Three laboratories, two located in Utah, announced a collaborative effort to investigate the molecular evolution of the Sars_CoV-2 virus by analyzing the genetics of COVID-19. How are they doing it? Using specimens from Utah’s positive COVID-19 tests.
“We're looking to really get a good idea of how the virus has gotten to Utah—how it's spreading in Utah, how it's evolving in Utah, and then even hopefully get to the point where we can start acting in real time to say, 'hey, look, we got a hotspot coming up here. How can we get in there and target that area and stop that from spreading?'” said Dr. Kelly Oakeson, a chief scientist for next generation sequencing and bioinformatics from Utah’s Public Health Laboratory.
His team is using their experience in tracing food pathogens, like recent e coli outbreaks in lettuce, to sequence the genetic makeup of the virus causing COVID-19. They are working with the state’s ARUP laboratories and Gingko Bioworks of Boston—a collaboration that’s essential because so many samples are needed.
“Utah is probably one of a handful of public health departments that have undertaken this,” said Oakeson. “The public health labs are well situated for it. Every public health lab in the nation has at least one next generation sequencer in the building that they've been using for CDC’s foodborne illness surveillance program, PulseNet.”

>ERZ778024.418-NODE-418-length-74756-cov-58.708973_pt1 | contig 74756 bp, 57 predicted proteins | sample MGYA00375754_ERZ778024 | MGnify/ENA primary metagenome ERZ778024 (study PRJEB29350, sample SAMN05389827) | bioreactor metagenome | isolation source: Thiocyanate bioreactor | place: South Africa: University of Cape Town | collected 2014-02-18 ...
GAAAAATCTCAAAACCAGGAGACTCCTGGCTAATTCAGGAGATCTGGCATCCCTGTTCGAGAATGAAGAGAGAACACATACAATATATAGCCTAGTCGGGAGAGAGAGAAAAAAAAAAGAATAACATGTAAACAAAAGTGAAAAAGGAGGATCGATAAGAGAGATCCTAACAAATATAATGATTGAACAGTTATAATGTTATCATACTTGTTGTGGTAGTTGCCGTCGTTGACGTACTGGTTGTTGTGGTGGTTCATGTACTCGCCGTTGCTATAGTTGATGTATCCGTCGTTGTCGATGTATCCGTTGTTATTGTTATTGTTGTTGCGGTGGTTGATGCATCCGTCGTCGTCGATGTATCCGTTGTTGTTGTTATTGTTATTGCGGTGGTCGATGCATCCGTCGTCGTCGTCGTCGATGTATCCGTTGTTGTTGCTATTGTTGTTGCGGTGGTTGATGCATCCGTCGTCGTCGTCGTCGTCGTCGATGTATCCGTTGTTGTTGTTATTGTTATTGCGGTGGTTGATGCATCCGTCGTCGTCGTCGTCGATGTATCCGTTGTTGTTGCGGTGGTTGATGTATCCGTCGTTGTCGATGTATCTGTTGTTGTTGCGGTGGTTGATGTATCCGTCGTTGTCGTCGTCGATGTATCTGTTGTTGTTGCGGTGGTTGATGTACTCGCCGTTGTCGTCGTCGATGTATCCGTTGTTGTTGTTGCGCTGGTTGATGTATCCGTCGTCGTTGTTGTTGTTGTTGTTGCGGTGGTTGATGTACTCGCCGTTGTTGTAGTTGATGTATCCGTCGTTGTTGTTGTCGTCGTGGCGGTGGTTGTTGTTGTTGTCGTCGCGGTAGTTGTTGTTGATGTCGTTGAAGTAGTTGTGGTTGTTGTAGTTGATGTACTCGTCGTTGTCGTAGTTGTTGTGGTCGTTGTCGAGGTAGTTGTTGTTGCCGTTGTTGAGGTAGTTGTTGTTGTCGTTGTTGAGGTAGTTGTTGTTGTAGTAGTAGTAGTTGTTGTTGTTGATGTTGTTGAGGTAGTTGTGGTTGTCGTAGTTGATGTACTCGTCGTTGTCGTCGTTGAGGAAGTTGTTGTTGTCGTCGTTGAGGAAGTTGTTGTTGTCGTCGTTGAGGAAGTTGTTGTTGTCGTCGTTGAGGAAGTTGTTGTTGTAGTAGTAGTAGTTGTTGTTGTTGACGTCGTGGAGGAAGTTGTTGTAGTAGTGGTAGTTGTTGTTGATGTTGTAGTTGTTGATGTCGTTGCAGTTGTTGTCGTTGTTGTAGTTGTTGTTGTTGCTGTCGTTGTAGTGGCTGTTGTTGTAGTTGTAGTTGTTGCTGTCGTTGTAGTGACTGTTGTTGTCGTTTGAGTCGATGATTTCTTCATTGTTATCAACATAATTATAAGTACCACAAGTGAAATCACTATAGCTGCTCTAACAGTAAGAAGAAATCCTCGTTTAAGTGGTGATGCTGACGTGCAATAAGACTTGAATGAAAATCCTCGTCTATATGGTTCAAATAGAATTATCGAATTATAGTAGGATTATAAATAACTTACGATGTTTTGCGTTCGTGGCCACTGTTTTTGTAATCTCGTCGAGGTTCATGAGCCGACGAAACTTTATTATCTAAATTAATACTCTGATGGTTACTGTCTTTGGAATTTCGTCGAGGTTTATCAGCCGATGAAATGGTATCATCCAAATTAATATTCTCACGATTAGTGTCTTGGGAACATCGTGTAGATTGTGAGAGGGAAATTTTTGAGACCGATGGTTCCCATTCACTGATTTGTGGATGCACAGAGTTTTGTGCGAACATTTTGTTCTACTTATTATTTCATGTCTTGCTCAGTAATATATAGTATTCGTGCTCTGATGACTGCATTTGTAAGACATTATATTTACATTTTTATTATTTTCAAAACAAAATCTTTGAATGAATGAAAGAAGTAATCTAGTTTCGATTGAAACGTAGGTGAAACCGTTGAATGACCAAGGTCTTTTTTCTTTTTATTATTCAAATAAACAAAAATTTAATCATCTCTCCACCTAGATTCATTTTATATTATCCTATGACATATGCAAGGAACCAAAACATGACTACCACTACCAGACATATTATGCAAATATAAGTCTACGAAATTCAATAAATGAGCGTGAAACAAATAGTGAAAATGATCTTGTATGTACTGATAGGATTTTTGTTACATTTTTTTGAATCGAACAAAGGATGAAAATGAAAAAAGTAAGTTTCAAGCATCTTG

Not all labs have the personnel time and expertise to generate and analyze all the data, according to Oakeson. So, he and his team have also been helping other states, especially neighboring western states, to get that knowledge. Analyses are sent from public health labs, industry, and academia, to the CDC SPHERES consortium, an open source collaboration to share information and strengthen mitigation response to COVID-19.
“That's one of the reasons why everybody across the world is trying to make all this data as publicly accessible as possible, as it can have very big impacts on vaccine development and on therapeutic development as well,” Oakeson said. “So there are those direct impacts and there's also you know a future planning. If we can understand how this happened, understand how it spread, we could use that information to plan to prevent future pandemics.”